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Design: Matching Innovation Types to Organizational Capabilities

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Corporations and governments proclaim that design and innovation, are the twin engines for future progress, especially within the Creative Economy. Nothing new here, - since innovation has fueled the explosive development of the last two hundred years. However, most are still unclear on exactly what innovation entails. What constitutes an (1) innovation area, (2) innovation strategy or an (3) innovative product, service or experience offering and which combination is right for an organization's given situation?

Innovation is Purposeful Change
The lifeblood of any organization is matching its unique internal capabilities (Enablers: technology) with external needs (Drivers: market), to attract resources, which then enables growth. In the competition and collaboration between organizations in ecosystems, those most adaptable to change, survive and even thrive. In a dynamic environment, an organization's ability to change is largely dependent on its ability to successfully innovate.

(1) Innovation Area
Depending on the organization's environment, the organization can decide to innovate in a range of areas. The key factors for an organization's environmental strategy include malleability (effecting how much the organization can influence its surroundings) and predictability (effecting how reliable planning can be done.) The innovations might include, but not be limited to: Business Model, New Product Development, Market Programs (Price, Promotion, Place, Delivery), Manufacturing and Financing. In addition, innovation can entail effective integration between these areas.

(2) Innovation Strategy
For each of these areas, organizations can select strategies ranging between two extremes, a Sustainable Strategy (optimizing business as usual) to a Disruptive Strategy (changing the way business is done). Sustainable Strategies are managed though investment approaches and are associated with low return and low risk, while Disruptive Strategies are managed though betting approaches, with each bet having potentially high return and also high risk associated with it.

(3) Innovative Offerings
For New Product Development, designers can contribute at four levels, adding increasingly higher values. At the lowest level - design differentiates offerings (function, styling, ergonomics.) At the second level, design assists streamlining the procedures (research, conceptualization, prototyping, detailing, refining.) The third level, design assists in creating unique internal and external configurations of activities (by managing people and resources). Finally, at the top-level, design assists in creating actionable strategies. Each of these four steps (differentiating, procedures, coordinating and strategy) represents opportunities that stretch from incremental to breakthrough innovations.

Matching Organization with Environment
The strategy selected by an organization depends on its culture (values, beliefs and attitude), organizational architecture (how people relate and report to each other), internal procedures (guidelines and practices for how things get done) and available assets (cash, real-estate, equipment, goods, etc.). Strategies rooted in upper level capabilities, such as culture, are extremely difficult for competitors to imitate and therefore represent a significant competitive advantage. Strategies relying on simply moving assets around, on the other hand, are easy to replicate and therefore impossible to defend.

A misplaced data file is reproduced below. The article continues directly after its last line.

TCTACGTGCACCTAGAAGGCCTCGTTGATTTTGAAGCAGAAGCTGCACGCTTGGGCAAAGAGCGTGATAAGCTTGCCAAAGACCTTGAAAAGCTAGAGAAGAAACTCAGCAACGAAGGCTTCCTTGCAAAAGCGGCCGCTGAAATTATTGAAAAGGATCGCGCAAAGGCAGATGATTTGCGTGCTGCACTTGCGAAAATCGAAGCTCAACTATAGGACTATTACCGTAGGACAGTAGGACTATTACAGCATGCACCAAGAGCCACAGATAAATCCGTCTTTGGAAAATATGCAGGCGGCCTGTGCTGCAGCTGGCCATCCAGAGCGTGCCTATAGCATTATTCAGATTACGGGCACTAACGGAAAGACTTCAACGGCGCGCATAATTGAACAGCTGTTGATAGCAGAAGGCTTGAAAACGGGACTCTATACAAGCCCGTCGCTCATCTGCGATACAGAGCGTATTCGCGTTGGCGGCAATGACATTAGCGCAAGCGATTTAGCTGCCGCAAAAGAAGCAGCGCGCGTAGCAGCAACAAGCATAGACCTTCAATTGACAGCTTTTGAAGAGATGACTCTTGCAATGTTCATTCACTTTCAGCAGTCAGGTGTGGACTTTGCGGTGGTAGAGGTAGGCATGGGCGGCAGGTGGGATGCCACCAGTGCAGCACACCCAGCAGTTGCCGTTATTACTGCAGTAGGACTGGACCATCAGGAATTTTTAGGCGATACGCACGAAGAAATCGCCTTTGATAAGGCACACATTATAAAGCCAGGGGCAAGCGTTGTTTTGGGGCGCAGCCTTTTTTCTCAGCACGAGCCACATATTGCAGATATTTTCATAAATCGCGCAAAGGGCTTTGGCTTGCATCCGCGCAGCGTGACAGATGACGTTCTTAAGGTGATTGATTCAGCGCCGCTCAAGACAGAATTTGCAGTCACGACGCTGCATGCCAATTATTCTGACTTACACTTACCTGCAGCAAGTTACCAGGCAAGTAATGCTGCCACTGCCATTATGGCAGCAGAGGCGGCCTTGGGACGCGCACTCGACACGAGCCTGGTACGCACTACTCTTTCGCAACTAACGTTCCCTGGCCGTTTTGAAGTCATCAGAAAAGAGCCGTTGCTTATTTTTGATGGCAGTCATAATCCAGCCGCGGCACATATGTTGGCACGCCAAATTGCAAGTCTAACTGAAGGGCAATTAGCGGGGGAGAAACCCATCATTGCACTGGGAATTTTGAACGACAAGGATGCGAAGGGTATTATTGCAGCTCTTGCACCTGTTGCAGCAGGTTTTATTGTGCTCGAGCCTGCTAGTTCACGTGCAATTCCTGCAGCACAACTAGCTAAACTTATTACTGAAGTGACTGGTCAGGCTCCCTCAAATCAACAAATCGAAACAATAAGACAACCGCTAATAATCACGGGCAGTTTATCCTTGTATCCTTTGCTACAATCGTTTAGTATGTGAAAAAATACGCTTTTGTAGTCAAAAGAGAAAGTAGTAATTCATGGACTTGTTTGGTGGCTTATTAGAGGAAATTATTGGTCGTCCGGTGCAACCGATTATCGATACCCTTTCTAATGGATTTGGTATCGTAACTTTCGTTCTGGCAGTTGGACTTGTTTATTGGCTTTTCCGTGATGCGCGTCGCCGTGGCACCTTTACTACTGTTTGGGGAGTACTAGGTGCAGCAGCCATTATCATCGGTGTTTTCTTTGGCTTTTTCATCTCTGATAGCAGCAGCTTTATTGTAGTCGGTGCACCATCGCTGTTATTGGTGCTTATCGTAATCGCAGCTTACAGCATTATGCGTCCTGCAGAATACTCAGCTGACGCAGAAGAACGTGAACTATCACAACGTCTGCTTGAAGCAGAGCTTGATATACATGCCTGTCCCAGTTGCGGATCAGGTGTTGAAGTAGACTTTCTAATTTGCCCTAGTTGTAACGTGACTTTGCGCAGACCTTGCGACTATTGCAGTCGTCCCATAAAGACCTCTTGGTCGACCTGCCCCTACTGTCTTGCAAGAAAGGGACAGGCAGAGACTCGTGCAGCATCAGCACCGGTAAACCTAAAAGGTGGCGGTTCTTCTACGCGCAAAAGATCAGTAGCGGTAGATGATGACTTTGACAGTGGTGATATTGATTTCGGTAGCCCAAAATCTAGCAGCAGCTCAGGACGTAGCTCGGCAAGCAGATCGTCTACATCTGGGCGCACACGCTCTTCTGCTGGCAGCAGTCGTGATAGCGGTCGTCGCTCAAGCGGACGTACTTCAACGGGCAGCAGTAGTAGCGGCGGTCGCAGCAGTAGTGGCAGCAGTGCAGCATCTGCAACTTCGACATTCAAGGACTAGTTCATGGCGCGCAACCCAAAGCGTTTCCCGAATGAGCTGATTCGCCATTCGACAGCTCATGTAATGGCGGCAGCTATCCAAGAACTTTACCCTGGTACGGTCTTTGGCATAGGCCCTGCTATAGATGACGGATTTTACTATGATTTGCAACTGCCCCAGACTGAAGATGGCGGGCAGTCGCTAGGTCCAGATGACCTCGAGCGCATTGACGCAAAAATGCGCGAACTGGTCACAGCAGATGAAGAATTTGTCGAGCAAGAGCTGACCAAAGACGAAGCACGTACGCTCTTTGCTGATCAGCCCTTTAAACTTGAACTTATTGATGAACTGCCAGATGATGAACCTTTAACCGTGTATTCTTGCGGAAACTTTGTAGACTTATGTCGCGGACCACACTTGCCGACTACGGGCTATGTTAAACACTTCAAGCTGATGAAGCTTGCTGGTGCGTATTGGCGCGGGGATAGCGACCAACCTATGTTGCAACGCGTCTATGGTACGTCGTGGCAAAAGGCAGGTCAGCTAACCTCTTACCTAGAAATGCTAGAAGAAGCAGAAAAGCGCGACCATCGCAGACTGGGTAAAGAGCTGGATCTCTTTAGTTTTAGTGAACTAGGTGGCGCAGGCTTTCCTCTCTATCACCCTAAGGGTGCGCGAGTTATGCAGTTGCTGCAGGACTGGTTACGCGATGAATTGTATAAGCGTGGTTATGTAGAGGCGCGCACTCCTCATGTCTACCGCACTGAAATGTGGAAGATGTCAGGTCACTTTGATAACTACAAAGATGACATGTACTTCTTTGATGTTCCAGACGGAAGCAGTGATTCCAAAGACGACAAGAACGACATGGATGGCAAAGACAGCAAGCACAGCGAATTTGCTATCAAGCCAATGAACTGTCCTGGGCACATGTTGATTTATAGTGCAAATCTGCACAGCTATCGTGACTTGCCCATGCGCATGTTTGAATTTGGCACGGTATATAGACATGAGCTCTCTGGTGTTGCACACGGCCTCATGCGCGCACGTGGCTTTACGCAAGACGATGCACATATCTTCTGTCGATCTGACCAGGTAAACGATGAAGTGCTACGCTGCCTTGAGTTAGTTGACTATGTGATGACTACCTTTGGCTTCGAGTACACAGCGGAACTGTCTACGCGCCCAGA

So, where does design come into play? Design matches external opportunities to internal capabilities, such as market needs with technology solutions. Design does not necessarily have to be carried out by management, industrial designers or engineers; anyone can be designing, in isolation or as part of a design team.

Innovation and Risk
Conducting incremental innovation represents about ninety percent of all innovations and is, in many ways, teachable. Opportunities are perceived as known and solutions to challenges can be extrapolated from existing knowledge and then tested. The external factors' effect is predictable so risk can therefore be managed and the financial ramifications can be estimated. Incremental innovation is best done by cross-functional collaborating teams following a prescribed procedure, which then result in more meaningful offerings. However the approach has a negative effect on novelty.

Breakthrough innovation, where opportunities are unknown or poorly understood, challenges and solutions elusive, risk high and returns unclear, is a completely different animal. Because breakthrough innovation is rare (about ten percent), few have any experience in managing the process. Often breakthrough innovations take a certain type of individual and organizational culture, both of which are mostly found in startups. Though breakthrough innovation is more of an art than a science, multiple approaches exist for managing it. These include the "Dark Horse Approach," "Gamification," "Lean Startup" and "Customer Discovery."

The ability to create breakthrough innovation requires deep knowledge of multiple domains. Therefore, a designer's ability to contribute to innovation depends not only on design expertise but also on their ability to understand and bridge distant user and technical domains. These domains might include the needs of retired people, age related ergonomics along with rapid prototyping and interface knowledge. Updating the look of a product is easy; however making the world a better place involves deep knowledge, hard work and experience.